Photo Credit: Jewish Press

In addition to the regular soldiers, many reserve soldiers were called up to fight in the Second Lebanon War. One of them is a friend of our family, whom I have known since he was a little boy. David*, who had learned in a hesder yeshiva, served in the tank corps. Upon notice of a call-up, he traveled north to reunite with the rest of the reserve soldiers in his unit.

The day was extremely hot, and the reservists had to work on getting their tanks in shape for entering Lebanon. David toiled under the blazing sun with the rest of the soldiers, when, suddenly, he collapsed. Efforts to revive him failed. He was flown to a Jerusalem hospital for further care. To his family’s dismay, David remained in a coma. The doctors told his father and stepmother that, even if David would regain consciousness, he would have brain damage. The family was heart-broken to hear this pronouncement.


As the news spread, more and more people joined the family in fervent prayer. The gates of heaven received all of the prayers for David, and he eventually came out of the coma. Not only did he awaken from his “slumber,” but he had no permanent damage. Everyone was ecstatic!

But not all of the soldiers had fared as well as David. The four-member tank crew had all been killed in battle. Each one left a wife and children, as well as the rest of his family members. David was the single survivor. He was also an older single.

At forty-one he was very discouraged about ever getting married. All of his five siblings had married long before, and they all had growing families. His stepsister, who was his age, was a mother of a minyan of children. Where was David’s helpmate?

Over the years, I had introduced him to some women. None of the meetings led to the chuppah. One time, while I was on the phone with him, he commented, “Zeh lo holech lee.” (It’s not working out for me.) I felt so badly for him. A very wonderful part of life seemed to be out of reach for him.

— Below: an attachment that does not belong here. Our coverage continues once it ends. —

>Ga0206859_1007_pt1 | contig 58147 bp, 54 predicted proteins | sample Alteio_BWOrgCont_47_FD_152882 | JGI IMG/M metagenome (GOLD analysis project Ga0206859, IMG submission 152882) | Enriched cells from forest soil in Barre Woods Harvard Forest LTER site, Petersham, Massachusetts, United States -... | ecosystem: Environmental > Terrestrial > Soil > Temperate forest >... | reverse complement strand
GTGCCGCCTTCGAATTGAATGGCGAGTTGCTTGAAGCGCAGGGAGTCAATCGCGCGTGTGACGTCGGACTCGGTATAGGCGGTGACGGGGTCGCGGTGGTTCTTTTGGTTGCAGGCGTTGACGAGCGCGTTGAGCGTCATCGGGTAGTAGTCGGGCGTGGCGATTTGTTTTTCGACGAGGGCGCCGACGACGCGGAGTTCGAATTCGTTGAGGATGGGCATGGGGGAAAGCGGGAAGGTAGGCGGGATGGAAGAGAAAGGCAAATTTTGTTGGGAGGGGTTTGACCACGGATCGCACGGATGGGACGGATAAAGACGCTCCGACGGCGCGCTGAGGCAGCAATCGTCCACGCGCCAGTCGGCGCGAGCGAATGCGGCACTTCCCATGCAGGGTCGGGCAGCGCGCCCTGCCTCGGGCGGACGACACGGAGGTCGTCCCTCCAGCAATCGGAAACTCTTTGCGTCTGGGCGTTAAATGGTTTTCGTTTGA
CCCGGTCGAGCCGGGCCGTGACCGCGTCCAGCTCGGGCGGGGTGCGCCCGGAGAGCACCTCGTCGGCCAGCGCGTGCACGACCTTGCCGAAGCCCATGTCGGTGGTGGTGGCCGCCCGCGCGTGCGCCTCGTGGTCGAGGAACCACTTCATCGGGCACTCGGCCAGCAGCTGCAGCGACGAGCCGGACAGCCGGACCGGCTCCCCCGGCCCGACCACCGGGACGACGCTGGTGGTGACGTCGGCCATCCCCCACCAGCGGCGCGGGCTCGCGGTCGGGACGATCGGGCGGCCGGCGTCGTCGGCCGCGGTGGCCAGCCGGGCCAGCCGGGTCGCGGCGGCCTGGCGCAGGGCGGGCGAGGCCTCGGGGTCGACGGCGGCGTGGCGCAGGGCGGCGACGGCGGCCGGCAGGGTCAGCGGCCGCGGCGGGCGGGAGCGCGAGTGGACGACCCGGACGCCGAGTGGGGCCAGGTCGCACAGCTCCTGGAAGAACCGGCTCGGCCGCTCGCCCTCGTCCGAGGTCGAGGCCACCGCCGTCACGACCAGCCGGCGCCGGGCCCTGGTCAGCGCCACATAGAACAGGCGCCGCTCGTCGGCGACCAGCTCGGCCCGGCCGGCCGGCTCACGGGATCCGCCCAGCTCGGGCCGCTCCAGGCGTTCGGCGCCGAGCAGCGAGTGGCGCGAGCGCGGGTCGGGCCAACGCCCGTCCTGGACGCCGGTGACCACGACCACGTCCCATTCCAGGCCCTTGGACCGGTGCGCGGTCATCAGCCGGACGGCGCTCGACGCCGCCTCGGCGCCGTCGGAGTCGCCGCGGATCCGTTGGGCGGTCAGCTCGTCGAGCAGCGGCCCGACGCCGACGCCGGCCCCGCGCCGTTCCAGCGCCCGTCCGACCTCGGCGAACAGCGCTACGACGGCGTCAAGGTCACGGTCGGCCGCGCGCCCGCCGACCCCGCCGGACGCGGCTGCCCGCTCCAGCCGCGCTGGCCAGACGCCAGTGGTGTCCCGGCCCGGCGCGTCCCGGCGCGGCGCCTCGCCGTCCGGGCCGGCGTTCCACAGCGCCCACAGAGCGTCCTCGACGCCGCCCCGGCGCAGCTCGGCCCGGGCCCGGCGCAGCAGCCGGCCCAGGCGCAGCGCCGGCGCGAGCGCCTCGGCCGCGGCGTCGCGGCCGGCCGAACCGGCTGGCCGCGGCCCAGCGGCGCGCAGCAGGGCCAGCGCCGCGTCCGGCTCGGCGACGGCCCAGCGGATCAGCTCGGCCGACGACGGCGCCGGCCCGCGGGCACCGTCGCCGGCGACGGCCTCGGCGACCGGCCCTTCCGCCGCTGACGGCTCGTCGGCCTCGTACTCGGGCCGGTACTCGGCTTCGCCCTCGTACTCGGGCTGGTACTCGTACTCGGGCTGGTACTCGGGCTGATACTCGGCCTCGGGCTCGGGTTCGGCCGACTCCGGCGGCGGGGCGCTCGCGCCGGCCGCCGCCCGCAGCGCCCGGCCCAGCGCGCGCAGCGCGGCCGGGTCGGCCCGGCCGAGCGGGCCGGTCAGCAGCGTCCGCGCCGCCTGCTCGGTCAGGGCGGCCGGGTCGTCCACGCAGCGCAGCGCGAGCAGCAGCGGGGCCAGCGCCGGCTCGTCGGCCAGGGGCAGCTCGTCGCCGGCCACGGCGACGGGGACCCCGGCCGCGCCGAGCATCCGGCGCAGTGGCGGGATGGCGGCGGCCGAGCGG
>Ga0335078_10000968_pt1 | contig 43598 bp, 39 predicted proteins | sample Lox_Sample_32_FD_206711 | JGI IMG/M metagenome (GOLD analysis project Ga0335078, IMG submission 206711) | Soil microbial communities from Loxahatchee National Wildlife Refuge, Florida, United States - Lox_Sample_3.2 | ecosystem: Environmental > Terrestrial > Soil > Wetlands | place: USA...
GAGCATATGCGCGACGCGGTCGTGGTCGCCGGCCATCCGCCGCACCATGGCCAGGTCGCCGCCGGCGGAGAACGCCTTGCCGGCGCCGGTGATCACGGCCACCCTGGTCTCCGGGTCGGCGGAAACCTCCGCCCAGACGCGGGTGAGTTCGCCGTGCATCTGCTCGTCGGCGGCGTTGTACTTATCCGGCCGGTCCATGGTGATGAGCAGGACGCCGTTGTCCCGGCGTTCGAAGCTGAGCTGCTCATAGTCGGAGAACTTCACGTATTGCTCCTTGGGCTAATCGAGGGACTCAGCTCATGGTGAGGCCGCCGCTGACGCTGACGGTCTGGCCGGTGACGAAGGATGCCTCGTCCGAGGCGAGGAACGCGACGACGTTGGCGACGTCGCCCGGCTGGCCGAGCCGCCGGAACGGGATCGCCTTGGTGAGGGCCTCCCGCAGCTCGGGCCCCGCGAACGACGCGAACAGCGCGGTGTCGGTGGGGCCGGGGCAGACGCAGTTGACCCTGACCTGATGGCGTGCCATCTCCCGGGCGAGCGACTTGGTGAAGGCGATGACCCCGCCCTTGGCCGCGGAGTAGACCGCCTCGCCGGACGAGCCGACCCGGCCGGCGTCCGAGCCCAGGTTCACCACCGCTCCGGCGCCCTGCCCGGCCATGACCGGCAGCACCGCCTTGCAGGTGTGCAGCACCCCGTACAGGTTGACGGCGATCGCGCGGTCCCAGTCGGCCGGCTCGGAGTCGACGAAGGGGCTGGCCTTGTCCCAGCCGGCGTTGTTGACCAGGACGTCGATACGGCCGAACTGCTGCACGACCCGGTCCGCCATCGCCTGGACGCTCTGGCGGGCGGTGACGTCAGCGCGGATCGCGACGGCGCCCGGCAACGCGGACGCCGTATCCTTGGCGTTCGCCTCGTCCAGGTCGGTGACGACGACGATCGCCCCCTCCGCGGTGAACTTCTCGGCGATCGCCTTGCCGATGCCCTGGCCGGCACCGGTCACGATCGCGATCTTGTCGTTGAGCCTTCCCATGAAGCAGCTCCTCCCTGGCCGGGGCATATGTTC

The several times that I had set him up, I would tell the female side that David was extremely shy on the first date, and that he should be given a second chance. One woman told me that he hardly said anything, and she was not interested in going out again. Each time that someone in whom he was interested told him that she wasn’t interested in continuing the relationship, David’s self-confidence decreased.

In order to endeavor to overcome his shyness and his lack of confidence, he took a Dale Carnegie course. (Dale Carnegie was an American writer and lecturer and the developer of famous courses in self-improvement, salesmanship, corporate training, public speaking and interpersonal skills.) It had a positive effect on him, but that was short-lived. Numerous times my husband said that since David is such a sweet guy, there must be a suitable woman who will be happy to marry him.

Once, when talking to a girlfriend about David, she told me that it is a known fact that men who lose their mother when they are young end up having a difficult time making a marriage commitment. They have suffered a loss and are afraid of loving someone who might leave them. True, David’s mother had passed away when he was only four, but it was the women, and not David, who were not interested in pursuing the relationship.

Years ago, David’s stepmother, Malka*, was diagnosed with a dangerous and very serious heart condition. It looked like David might again lose a very central figure in his life. Moreover, David’s father, who was elderly, might never see his younger child under the chuppah.